A few weeks ago I was a chaperone on my son’s 5th grade field trip to Sturbridge Village – a two and a half hour bus ride from his elementary school.  Before we left, my son told me that “everyone was bringing their electronic devices” on the bus and I was a little skeptical.  Would a bunch of 11 year olds really be bringing iDevices on the field trip? Yup.  They did. Silly me…I thought they would be doing things like talking to each other.  Instead, they were texting, poking, Instagram-ing, and doing something called “kik’ing” (which I learned is a texting app). One kid was looking up soccer cleats online and loudly proclaiming the merits of each shoe to anyone who would listen – at least he was putting his time to good use and learning something…I guess.

I’m not shocked that kids are just as addicted to their electronic devices as most adults, but, I it was eye-opening to learn how many kids already had social media accounts at 11 years-old. Am I completely wrong to think that a child of 10 or 11 is not responsible enough to participate in social media?  It’s not necessarily just the content — it’s the context.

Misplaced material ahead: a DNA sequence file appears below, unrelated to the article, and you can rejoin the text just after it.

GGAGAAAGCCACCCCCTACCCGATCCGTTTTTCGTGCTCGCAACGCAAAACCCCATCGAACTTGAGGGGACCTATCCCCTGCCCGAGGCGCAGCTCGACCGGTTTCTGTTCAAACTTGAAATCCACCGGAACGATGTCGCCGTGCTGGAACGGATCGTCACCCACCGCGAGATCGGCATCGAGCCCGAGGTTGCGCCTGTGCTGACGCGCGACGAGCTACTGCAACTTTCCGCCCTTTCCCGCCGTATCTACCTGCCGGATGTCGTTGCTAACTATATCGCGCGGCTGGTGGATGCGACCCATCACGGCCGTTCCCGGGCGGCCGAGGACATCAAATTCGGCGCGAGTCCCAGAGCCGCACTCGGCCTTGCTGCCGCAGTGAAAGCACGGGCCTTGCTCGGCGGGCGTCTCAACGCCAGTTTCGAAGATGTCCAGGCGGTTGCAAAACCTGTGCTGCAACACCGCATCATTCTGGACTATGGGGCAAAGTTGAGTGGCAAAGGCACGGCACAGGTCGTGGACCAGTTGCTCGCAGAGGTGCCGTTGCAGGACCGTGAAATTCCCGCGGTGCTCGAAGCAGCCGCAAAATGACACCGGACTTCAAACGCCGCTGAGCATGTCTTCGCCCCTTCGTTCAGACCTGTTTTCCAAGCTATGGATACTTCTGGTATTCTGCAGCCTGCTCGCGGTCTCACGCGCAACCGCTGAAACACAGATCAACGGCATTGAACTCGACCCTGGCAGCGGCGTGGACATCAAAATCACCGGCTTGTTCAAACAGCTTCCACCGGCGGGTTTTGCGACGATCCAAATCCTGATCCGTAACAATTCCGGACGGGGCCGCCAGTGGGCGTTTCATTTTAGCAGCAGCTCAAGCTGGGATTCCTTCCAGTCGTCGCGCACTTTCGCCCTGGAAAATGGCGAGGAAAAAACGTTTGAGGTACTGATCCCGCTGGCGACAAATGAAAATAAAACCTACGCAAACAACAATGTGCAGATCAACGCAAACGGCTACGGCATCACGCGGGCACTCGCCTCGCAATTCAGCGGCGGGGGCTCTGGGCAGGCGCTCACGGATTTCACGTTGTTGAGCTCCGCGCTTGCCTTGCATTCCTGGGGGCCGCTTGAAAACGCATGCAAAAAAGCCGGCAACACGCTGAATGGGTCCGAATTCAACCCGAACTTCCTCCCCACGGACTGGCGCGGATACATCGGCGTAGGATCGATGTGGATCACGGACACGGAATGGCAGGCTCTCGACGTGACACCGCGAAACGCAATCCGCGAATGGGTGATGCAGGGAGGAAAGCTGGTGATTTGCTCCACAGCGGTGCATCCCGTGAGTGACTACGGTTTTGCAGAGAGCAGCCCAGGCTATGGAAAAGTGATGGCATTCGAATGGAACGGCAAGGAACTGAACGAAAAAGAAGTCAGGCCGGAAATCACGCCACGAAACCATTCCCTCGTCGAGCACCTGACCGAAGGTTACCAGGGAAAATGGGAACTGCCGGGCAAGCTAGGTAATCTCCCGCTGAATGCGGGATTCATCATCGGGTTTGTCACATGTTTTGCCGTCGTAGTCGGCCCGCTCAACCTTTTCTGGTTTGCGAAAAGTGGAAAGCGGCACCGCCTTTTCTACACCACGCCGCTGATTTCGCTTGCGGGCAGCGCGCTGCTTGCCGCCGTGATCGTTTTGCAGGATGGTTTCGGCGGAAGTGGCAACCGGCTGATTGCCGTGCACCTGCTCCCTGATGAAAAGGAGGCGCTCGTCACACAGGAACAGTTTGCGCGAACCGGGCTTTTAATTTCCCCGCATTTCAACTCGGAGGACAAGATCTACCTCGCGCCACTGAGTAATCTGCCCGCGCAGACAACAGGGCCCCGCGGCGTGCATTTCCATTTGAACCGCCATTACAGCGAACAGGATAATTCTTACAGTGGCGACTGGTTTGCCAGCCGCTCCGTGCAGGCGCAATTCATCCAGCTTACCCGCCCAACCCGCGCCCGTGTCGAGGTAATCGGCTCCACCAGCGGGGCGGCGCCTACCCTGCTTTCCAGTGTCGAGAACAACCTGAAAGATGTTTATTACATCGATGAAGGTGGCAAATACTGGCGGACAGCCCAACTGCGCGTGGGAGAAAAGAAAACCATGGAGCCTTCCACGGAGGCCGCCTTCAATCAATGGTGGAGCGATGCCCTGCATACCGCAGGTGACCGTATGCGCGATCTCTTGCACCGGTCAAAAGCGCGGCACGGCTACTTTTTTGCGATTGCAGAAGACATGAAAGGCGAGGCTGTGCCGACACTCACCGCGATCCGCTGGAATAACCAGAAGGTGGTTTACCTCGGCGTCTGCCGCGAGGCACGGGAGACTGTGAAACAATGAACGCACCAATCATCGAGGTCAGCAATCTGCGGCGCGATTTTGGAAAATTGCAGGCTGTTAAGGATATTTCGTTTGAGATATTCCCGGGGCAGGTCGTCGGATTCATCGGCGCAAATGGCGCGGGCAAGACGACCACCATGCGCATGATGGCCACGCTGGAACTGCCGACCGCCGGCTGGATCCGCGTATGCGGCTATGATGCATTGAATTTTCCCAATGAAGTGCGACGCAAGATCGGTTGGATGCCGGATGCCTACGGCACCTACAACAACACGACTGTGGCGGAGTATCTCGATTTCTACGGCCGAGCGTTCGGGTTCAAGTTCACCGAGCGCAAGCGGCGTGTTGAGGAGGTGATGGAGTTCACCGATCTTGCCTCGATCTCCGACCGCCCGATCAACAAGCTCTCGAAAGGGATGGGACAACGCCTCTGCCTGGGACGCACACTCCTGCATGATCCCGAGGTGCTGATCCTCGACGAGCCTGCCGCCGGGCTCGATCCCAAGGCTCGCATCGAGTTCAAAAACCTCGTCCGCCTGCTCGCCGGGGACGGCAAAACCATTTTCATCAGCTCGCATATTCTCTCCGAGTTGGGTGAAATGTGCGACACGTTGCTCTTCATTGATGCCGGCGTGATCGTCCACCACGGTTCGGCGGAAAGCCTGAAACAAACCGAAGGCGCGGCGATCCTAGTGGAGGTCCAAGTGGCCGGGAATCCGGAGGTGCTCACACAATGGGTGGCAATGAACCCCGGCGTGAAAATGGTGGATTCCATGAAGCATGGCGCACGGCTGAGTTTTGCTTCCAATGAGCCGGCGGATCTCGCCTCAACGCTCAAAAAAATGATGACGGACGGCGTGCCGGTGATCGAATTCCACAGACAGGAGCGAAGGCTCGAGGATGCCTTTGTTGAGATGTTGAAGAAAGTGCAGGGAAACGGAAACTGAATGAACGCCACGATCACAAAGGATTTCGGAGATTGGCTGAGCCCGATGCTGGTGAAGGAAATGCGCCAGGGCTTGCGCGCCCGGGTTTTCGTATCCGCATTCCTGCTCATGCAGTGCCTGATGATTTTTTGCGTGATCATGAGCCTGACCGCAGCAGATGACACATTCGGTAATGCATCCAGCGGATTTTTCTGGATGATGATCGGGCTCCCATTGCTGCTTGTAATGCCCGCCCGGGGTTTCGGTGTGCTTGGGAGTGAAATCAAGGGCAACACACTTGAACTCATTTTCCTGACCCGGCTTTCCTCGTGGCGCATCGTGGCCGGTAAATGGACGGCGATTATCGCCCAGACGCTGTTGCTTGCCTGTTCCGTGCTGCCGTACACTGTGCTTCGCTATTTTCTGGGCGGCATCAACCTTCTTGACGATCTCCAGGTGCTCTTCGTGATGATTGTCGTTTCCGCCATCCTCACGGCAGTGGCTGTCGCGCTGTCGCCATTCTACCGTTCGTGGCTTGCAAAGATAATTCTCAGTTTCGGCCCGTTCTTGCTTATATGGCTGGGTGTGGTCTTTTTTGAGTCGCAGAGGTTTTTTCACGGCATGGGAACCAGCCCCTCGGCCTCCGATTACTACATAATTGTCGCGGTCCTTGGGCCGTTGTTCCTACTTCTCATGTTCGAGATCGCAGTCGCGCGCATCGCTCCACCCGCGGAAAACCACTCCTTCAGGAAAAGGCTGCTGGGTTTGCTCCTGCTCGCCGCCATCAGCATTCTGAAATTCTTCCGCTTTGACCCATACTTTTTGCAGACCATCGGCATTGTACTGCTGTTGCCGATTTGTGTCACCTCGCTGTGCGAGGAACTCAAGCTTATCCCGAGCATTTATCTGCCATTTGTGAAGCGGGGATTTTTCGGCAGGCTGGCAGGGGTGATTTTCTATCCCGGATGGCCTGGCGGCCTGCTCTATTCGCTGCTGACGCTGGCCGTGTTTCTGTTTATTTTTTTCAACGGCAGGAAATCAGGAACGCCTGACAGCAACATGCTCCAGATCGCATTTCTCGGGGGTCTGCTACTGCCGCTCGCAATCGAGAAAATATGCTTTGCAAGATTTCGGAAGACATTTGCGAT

Playing the clueless mom, I asked the kids what kinds of photos they posted to their Instagram accounts – #selfie was the number one answer, followed by pictures of flowers, manicures, friends, and other relatively harmless snaps.  One kid confessed that his little brother stole his phone and took a photo of “something” in the toilet and posted it – but  his (horrified) mother deleted the picture.

I’m not sold on this for my kid, but I’m not naive enough to think that he’s going to stay a social media virgin forever.  With middle school looming in the not-so-distant future, this issue is on my immediate horizon.

I’m finding that there’s a delicate dance with tweens, you have to allow them enough freedom to feel that they are trusted and have the ability to grow independently and make their own decisions, while being hyper-attentive to every little nuance.  You need to know which questions to ask…and when – they can’t be cranky, tired, hungry, or not in the mood to answer – so the actual window of opportunity is very small.  It’s kind of like having a toddler again, but this time you can’t just pick them up and move them or send them to sit on the step for a time out.

As for the Instagram question – we’ll cross that bridge when we come to it.  I have a feeling it will be sometime within the next year.  And when it happens, let’s hope that he sticks to selfies and nature shots…at least he doesn’t have any siblings.

 

 

 

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